Derek Winnert

Information

This article was written on 06 Jan 2017, and is filled under Reviews.

Current post is tagged

, , ,

Mad Dog Time [Trigger Happy] ** (1996, Jeff Goldblum, Richard Dreyfuss, Gabriel Byrne, Ellen Barkin, Diane Lane, Gregory Hines, Christopher Jones) – Classic Movie Review 4851

After just six movies as a star, and quitting in 1970 after Ryan’s Daughter, Christopher Jones made one final screen appearance in the 1996 American ensemble cast crime comedy Mad Dog Time [Trigger Happy] written and directed by his friend the actor Larry Bishop, who appeared in Jones’s second movie Wild in the Streets (1968).

It stars Jeff Goldblum, Richard Dreyfuss, Gabriel Byrne, Ellen Barkin, Diane Lane and Gregory Hines and is notable for its many cameo appearances, not least Jones’s first and final film appearance in over a quarter of a century. Bishop plays Nicholas Falco and Jones appears as fake Falco.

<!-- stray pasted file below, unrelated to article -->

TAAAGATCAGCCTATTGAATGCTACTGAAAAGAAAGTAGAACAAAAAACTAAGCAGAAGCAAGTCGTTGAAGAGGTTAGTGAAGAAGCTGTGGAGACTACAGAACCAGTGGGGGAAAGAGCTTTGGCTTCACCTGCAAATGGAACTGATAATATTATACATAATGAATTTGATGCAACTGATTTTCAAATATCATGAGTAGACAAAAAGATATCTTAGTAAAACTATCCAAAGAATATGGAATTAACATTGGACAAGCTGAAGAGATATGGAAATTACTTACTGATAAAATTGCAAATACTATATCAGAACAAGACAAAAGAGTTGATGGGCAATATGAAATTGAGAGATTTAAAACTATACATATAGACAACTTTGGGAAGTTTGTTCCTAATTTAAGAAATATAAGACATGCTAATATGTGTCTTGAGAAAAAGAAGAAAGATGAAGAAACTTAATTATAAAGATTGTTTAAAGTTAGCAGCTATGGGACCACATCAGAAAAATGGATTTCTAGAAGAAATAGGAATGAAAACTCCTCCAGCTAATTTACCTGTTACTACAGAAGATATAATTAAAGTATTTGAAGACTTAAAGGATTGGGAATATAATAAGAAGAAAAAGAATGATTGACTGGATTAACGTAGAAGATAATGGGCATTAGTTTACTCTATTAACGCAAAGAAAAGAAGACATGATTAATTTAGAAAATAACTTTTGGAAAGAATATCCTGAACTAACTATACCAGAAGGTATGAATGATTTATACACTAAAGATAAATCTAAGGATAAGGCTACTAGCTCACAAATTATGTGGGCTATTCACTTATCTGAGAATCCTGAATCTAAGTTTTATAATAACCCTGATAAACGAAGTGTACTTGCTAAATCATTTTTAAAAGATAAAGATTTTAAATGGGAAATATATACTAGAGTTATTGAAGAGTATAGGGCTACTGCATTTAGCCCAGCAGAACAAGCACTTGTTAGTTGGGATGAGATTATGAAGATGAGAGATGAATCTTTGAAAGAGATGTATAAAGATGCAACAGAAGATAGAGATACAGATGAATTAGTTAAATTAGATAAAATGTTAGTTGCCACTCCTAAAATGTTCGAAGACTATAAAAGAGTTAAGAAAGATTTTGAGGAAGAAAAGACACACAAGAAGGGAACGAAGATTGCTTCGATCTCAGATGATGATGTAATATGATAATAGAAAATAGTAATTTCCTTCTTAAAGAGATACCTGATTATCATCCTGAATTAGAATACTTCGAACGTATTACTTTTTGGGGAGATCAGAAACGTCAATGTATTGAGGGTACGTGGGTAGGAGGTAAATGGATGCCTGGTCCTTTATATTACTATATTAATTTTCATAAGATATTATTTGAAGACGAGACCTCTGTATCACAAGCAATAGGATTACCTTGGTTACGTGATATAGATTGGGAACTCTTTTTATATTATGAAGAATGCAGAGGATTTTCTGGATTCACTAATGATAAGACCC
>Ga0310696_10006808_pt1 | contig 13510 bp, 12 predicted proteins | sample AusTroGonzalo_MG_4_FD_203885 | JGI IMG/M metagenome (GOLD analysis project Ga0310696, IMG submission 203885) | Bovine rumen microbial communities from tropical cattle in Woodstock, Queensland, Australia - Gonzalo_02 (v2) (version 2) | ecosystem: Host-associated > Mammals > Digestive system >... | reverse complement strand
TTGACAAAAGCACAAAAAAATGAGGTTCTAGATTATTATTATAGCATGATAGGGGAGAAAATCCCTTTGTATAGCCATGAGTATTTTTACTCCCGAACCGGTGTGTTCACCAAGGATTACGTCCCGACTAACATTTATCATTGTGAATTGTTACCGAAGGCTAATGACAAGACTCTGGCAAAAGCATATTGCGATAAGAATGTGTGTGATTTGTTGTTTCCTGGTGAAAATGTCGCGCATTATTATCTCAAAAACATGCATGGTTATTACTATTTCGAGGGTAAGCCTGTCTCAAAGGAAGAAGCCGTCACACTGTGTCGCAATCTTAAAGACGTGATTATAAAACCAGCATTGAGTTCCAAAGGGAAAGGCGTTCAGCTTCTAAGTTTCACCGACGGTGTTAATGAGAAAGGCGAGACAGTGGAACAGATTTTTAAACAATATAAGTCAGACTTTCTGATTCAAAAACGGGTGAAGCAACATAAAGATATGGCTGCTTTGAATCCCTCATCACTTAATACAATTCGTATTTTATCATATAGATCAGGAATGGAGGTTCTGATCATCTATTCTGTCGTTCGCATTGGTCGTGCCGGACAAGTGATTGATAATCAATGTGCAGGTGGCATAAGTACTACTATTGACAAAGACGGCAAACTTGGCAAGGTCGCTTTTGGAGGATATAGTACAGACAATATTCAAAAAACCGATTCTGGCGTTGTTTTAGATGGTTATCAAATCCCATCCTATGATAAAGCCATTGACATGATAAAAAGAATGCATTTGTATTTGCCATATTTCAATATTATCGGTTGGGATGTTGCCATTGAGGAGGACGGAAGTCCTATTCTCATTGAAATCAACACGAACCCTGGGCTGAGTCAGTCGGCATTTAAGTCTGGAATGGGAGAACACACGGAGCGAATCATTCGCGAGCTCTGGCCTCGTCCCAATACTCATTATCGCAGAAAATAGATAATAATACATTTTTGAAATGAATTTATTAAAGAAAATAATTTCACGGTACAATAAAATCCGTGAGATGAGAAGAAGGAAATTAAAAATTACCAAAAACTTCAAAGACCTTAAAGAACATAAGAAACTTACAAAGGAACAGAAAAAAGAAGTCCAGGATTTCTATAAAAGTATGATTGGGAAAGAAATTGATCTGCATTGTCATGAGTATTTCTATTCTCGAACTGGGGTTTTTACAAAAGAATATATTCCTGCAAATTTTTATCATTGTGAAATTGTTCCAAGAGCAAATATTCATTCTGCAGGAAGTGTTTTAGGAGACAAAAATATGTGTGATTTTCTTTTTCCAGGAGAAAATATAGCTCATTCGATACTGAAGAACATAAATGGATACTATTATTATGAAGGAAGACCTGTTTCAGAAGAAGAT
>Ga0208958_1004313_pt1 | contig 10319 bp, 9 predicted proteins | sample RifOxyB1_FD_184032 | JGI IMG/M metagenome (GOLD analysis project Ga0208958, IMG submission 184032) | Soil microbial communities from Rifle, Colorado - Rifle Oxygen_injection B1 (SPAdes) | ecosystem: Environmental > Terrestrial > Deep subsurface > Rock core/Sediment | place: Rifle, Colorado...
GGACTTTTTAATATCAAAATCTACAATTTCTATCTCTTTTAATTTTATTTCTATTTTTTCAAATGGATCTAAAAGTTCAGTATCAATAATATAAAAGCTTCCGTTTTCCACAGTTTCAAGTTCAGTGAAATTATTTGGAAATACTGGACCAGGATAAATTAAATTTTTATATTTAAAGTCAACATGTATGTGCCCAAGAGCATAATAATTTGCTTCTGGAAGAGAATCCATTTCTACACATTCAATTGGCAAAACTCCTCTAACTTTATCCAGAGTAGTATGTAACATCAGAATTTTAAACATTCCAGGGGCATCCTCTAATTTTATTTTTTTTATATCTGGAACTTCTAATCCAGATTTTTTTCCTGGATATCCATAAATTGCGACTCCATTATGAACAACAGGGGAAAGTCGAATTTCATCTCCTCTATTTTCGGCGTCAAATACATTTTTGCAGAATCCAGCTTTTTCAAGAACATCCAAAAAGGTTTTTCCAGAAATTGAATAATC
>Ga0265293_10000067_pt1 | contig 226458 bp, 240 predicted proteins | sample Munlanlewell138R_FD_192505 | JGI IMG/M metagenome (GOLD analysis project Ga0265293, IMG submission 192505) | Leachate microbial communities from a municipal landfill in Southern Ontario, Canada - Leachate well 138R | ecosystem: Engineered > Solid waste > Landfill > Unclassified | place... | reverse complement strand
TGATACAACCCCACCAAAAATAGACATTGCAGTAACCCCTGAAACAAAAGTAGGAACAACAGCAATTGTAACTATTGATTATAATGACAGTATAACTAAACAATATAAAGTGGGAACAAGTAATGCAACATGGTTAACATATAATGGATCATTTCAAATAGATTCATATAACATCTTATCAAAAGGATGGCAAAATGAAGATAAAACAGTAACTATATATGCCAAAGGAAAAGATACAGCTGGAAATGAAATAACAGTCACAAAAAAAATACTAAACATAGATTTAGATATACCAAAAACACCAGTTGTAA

Larry Bishop’s father, glum stand-up comedian Joey Bishop (1918–2007), is seen briefly in his final film and speaks just one word: ‘Hello.’ His character Gottlieb runs Gottlieb’s Mortuary, funny, maybe, when you know that Joseph Abraham Gottlieb is Bishop’s real name.

Richard Pryor appears as Gottlieb’s sidekick, Jimmy the Grave Digger in only one scene, speaking just a few lines. A physical deteriorated Pryor is seen in a wheelchair and his voice is unclear in his penultimate film appearance.

In an irrelevant scene Rob Reiner plays a limo driver, explaining his humorous philosophy on life to Dreyfuss. Reiner and Larry Bishop were once comedy partners.

Roger Ebert was uncharacteristically unpleasant: ‘Watching Mad Dog Time is like waiting for the bus in a city where you’re not sure they have a bus line. It should be cut into free ukulele picks for the poor.’ I didn’t even know the poor needed ukulele picks.

RIP Christopher Jones, who died on 31 aged 72. Jones is also the star of an interesting bunch of movies, including Chubasco (1967), Wild in the Streets (1968), Three in the Attic (1968), Brief Season (1969), The Looking Glass War (1969), and Ryan’s Daughter (1970). Always in our hearts.

© Derek Winnert 2017 Classic Movie Review 4851

Check out more reviews on http://derekwinnert.com

Comments are closed.

Recent articles

Recent comments

Skip to toolbar